AND SO IT GOES . . . Our esteemed lawmakers, back from the energy junket and facing another 30 days together, seem to be getting on everyone's nerves, including each other.
Rep. Bert Stedman, whose people skills are sometimes questioned, was sitting on a bench chuckling, showing off buttons that read "The only good sea otter is a dead sea otter." He's trying to put a $100 bounty on arguably the cutest critters in the water because they eat too many fish. He put the buttons away when a reporter approached. He said the buttons weren't his idea but . . .
Speaking of the congeniality challenged, Rep. Bill Stoltze was reportedly so rude that Ear can't repeat what he said about Charisse Millett after she talked for 11 minutes on the House floor on March 4, pushing HJR 6, her unopposed nonbinding resolution asking the federal government to please clean up abandoned oil and gas wells in Alaska.
But not to worry, the Chugiak lawmaker offered a printable quote (with bad mind visuals) during debate in the Labor and Commerce Committee on repealing the film subsidy:
"I don't like to have artificial stimulation -- but that's a different style I have."
Ear hesitates to mention that Bill was once alleged to have baked cookies in the nude -- OK, stop.
SWEET TALK . . . Denizens of the Capitol pressroom were debating whether eating any of the Girl Scout cookies dropped off there by an aide to Rep. Mike Hawker obligated them to write something nice about his problematic natural gas pipeline bill.
A QUESTION . . . What did Don Seckers, the lobbyist for ExxonMobil, like best? The chance that the billion-dollar tax giveaway he testified about Thursday might not go through, the way he wanted it to? Or the root canal he had scheduled for Friday? Hmmm. Tough call.
OK, enough already. Here's an on-point view filed by an earwig trapped in Juneau for the duration:
"Four weeks to go this session, and it feels like every bad bill is getting legs. One day I listen to debate that we don't need gun control because the answer lies in mental health programs, and then the next day I listen to debate on why we need to cut $8 million from Behavioral Health programs."
Or, why doesn't The Divine Appendage just quote former Senate President Clem Tillion, who spoke at the Alaska Legislature centennial celebration in Juneau on March 3.
"To watch an American legislature in action is to believe 'Alice in Wonderland' is normalcy."
(That's a quote of the week from Bob Tkacz's "Laws for the Sea" electronic newsletter.)
ACT TWO . . . On another stage of the statewide political drama, watch for a new effort to remove Debbie Brown as chair of the Republican Party of Alaska. Debbie was part of the crypto-Libertarian take-over last year and the crown rests uneasily on her head. Earwigs who usually know what's going on say she's going to be charged with some form of dereliction of duty.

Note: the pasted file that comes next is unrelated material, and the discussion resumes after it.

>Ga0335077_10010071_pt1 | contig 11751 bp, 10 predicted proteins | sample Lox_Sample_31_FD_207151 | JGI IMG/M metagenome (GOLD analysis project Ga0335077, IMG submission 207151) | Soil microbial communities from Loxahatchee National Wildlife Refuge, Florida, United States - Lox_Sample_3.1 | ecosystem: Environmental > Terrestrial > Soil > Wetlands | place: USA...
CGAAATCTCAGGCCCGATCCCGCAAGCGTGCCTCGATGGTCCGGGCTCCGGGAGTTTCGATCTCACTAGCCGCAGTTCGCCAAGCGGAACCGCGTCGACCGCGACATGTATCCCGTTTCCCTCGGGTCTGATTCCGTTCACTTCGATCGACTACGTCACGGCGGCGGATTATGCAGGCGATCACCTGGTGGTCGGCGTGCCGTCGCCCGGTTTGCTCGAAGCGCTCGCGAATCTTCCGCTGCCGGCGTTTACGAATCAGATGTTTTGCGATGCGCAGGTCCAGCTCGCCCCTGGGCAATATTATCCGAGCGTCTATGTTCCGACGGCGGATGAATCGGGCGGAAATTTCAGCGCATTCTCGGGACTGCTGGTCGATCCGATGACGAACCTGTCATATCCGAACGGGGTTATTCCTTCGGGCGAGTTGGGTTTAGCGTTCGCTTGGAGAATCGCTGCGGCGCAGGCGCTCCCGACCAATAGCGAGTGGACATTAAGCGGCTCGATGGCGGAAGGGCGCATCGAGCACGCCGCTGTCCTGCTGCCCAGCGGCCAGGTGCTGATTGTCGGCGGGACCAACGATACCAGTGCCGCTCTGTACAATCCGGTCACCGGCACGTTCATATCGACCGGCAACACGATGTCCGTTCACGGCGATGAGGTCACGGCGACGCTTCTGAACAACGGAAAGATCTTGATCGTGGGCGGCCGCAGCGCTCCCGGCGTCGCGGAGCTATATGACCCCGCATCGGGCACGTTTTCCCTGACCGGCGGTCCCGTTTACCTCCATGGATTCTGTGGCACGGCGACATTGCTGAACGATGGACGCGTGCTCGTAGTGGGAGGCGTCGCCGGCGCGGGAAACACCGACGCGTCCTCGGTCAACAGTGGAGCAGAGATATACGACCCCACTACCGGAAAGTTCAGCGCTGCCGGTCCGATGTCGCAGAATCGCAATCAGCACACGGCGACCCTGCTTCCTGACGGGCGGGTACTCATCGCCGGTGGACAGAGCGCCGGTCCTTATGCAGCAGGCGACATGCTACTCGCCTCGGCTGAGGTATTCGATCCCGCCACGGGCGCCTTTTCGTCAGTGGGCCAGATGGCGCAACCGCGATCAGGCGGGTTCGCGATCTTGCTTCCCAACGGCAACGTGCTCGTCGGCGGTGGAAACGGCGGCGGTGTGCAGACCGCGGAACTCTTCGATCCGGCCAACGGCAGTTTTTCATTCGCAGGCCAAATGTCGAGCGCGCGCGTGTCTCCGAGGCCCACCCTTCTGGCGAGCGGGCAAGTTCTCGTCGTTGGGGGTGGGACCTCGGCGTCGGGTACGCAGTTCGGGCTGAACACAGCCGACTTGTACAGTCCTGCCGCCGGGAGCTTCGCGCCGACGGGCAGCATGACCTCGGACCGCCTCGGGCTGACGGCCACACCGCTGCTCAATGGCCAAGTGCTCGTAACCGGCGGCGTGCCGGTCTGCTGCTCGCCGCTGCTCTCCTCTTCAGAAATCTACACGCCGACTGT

Waiting in the wings is vice chair Peter Goldberg, who was not part of the fractured take-over. He was elected unanimously and automatically becomes chair if Debbie goes.
Seems like our GOP brethren are headed into an era like the one that preceded Randy Ruedrich's 13-year reign -- when party chairs sometime lasted only days in office.
Tough on them. Fun for Ear.
BECAUSE WE MUST . . . In case you missed the latest Sarah send-up, she's allegedly writing a book about "the war on Christmas."
Oh, wait. It's not a send-up. The Associated Press says she's really doing it. It's called "A Happy Holiday IS a Merry Christmas," with IS in caps. The message is how saying "Happy Holiday" to people who perhaps celebrate different winter solstice festivals than the one Christians celebrate equals kissing up to the devil. Or something like that.
The only real question is why issue a Christmas book announcement in March? To quote a Washington Post blogger:
"Christmas books are like Christmas albums: They are not things you make and announce in March when your career is going anyplace good."
DEFINITION . . . of irony? The ADN story about Tuesday's Assembly meeting included the following:
"Several police officers in uniforms and helmets with visors were standing by in a back room in case of trouble, said Assemblyman Chris Birch."
So, the Assembly relied on protection from police at a meeting focused on how the Assembly plans to screw over city employees, including police? Shouldn't they have called in "privatized" security? Maybe that Joe Miller guy who handcuffed a reporter who asked questions he didn't like is available.
Compiled by Sheila Toomey